Uptake of Polycyclic Aromatic Hydrocarbons across Bacterial Membrane


Polycyclic aromatic hydrocarbons (PAHs) are important pollutants, whose biodegradation and bioremediation with microorganisms are the promising ways to clean environments and reduce their exposure to humans. Although the transportation of PAHs across bacterial membrane is the first step forwards their biodegradation, it receives less attention. In this mini-review, we explore which transport system for uptake of carbon sources can serve for uptake of PAHs in bacteria, and try to uncover some patterns in their transport mechanisms. Collectively, 1) the major carbohydrate transport system, PTS, is unlikely to take PAHs because PAHs lack a hydroxy group for phosphorylation but aromatic acids are good candidates; 2) PAHs could probably go through H+ symporters, especially the low-molecular-weight PAHs, which are partially dissolvable in water; 3) it is unlikely that PAHs can produce chemiosmotic ion gradients to go through uniporters; and 4) antiporters could serve as transporters to transport PAHs across bacterial membrane only after the metabolism of PAHs generates extra H+ inside cell. Accordingly, the basic mechanism for uptake of PAHs is whether they can donate H+ in order to generate an electrochemical proton gradient to go through symporters.

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Yan, S. and Wu, G. (2020) Uptake of Polycyclic Aromatic Hydrocarbons across Bacterial Membrane. Advances in Microbiology, 10, 331-348. doi: 10.4236/aim.2020.107024.

1. Introduction

Polycyclic aromatic hydrocarbons (PAHs) are important pollutants coming from crude oil, creosote, asphalt, coal tar, combustion of fossil fuels, burning of sugarcane, etc. [1]. Their existence is harmful not only to humans but also to environments [2]. Microbial degradation is a promising way for recovery of environment from PAH contamination [3] [4]. It turns out that some bacteria use PAHs as their sole carbon source to survive (Table 1).

Utilization of PAHs is possible because the benzene ring is one of the most abundant chemical structures in the biosphere, its derivatives are accessible to microorganisms as their growth substrates [22] and PAHs are largely natural products [23]. However, an important difference between PAHs and non-PAHs carbon sources is that most PAHs are generally hydrophobic although 2-ring and several 3-ring PAHs are dissolvable in water to some degree [24]. Of various factors, the size and angularity of PAH contribute to its hydrophobicity and electrochemical stability [25]. Glucose is highly soluble in water, by contrast, PAHs reveal low aqueous solubility; however, they are easily absorbed to solid particles in soil [26]. Because bacteria usually take degraded solvable chemicals [24], an interesting question is how PAHs are transported across bacterial membrane. Indeed, bacteria can secrete surfactants [27] [28], for example, P. aeruginosa can secrete rhamnolipid to facilitate the uptake of hydrophobic substrates [29] [30]. Can a bacterium evolve a specific transporter to transport PAHs from environment into cells? It could be possible, because a bacterium may encounter a few types of PAHs during its lifetime. On the other hand, it is hard to imagine that a bacterium would evolve many specific transporters for each type of PAHs because at least 660 PAH structures have so far been defined [31]. Therefore, it is highly likely that bacteria would use their non-specific transport systems to move PAHs into cells rather than to evolve specific transporters for each PAH.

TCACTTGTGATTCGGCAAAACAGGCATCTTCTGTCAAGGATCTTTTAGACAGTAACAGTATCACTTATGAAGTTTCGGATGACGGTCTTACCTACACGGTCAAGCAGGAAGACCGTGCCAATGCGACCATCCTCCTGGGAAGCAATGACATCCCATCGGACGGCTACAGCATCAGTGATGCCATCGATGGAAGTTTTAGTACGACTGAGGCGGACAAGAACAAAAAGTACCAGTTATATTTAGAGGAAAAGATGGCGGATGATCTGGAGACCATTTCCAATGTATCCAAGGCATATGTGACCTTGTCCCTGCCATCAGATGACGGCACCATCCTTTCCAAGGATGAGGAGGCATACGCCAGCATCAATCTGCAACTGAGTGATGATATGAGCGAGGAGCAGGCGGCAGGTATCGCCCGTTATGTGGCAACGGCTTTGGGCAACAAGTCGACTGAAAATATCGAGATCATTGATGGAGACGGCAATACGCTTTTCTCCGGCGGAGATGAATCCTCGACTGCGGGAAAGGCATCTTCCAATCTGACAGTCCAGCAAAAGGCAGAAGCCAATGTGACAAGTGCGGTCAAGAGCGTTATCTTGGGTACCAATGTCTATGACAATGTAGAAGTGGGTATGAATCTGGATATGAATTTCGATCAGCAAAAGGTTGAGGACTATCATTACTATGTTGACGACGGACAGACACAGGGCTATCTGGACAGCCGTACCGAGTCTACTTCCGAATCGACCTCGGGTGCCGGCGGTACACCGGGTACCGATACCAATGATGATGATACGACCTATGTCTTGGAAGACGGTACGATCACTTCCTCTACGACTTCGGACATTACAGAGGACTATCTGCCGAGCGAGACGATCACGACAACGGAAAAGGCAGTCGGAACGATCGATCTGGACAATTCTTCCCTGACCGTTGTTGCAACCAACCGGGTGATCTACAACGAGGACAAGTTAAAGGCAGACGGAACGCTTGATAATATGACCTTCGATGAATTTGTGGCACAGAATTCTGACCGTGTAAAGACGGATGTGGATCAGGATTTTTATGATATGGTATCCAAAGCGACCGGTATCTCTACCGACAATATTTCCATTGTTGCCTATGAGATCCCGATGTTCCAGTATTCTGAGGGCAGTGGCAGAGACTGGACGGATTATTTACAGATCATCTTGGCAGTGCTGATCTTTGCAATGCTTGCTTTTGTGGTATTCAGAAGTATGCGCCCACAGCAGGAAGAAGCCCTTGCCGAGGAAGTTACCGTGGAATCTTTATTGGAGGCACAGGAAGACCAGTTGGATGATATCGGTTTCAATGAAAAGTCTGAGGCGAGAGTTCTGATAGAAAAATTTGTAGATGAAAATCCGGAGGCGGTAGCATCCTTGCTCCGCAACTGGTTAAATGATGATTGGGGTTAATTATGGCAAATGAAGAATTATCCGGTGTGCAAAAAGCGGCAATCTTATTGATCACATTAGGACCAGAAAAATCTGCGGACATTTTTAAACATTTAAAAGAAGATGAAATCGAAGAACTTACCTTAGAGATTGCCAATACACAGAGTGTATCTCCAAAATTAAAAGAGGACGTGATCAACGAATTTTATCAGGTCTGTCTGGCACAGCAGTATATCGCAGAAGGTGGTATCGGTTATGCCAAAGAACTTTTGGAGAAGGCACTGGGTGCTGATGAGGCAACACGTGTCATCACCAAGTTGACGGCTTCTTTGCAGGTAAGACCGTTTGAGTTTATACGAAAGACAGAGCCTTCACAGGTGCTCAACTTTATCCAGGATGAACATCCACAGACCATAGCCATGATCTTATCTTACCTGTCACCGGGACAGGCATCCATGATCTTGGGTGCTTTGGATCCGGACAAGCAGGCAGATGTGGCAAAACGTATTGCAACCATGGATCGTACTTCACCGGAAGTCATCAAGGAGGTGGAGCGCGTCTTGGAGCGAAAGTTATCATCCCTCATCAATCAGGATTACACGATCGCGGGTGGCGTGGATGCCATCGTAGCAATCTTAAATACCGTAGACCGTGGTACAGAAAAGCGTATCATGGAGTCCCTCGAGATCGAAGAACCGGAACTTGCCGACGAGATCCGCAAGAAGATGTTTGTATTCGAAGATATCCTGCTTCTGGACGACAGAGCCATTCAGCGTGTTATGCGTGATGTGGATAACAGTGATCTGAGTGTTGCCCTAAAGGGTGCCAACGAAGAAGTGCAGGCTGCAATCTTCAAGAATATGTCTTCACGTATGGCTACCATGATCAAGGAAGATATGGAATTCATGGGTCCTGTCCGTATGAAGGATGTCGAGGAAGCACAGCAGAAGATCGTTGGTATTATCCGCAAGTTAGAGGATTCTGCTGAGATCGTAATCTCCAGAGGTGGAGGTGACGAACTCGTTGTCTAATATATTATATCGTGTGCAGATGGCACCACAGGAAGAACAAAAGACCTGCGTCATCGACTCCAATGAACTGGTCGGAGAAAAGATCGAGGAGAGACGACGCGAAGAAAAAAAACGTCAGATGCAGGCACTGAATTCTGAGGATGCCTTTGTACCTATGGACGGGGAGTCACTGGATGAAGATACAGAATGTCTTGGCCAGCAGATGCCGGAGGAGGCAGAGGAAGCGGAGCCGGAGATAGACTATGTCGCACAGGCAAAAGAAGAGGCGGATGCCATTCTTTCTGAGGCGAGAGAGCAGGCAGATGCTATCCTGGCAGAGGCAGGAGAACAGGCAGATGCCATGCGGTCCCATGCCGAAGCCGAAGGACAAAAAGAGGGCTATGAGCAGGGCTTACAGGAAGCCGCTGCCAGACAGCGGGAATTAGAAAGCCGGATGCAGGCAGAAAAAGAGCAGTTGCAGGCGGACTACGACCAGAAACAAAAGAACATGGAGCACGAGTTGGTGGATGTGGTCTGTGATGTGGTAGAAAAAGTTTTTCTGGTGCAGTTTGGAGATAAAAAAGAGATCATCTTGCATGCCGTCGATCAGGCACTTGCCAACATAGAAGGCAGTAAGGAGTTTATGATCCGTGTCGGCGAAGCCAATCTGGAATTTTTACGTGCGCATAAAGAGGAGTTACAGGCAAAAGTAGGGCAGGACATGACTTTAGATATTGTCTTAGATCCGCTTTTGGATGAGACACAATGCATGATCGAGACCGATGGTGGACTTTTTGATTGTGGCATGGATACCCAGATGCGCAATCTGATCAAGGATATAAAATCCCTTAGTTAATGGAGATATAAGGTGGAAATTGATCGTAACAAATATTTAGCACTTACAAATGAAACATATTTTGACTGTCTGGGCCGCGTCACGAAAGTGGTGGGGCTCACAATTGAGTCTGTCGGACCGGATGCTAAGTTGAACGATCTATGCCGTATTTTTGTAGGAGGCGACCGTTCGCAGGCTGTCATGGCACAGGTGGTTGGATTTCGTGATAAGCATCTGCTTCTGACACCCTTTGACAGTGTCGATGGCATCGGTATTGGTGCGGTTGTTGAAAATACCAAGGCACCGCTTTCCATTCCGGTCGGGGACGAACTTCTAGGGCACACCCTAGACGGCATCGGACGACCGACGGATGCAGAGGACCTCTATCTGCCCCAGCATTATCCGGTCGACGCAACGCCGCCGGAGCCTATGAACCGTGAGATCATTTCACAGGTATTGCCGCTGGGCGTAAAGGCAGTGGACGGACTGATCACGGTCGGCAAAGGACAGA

Although the catabolism of PAHs in bacteria has been intensively studied and reviewed, the transportation of PAHs across bacterial membrane has yet to receive great attention. In broader sense, PAHs are aromatic compounds including aromatic acids so that the uptake of aromatic compounds should draw more attention.

Table 1. Some PAH compounds as sole carbon source for survival of bacteria.

As bacteria can use aromatic compounds as carbon sources, the system for uptake of carbon sources in bacteria should be considered in the first place. The first system for uptake of carbons is the phosphoenolpyruvate (PEP):carbohydrate phosphotransferase system (PTS), which is an active transporter consuming ATP. The second system is highly likely to be symporters, which are the secondary active transporters without consuming ATP.

In fact, many bacteria transfer aromatic acids into cells using major facilitator superfamily (MFS), of which the aromatic acid:H+ symporter is the most important one. The other MFS members, which are involved in transporting aromatic compounds, include: 1) BenK, which transfers benzaldehyde [32] [33] and benzoate (from which comes BenK), 2) GenK, which transfers 3-hydroxybenzoate and 2,5-dihydroxybenzoate (gentisate, from which comes GenK) [34], 3) MhbT, which transfers 3-hydroxybenzoate [35], and 4) PcaK, which transfers 4-hydroxybenzoate and 3,4-dihydroxybenzoate (protocatechuate, from which comes PcaK) [36] [37].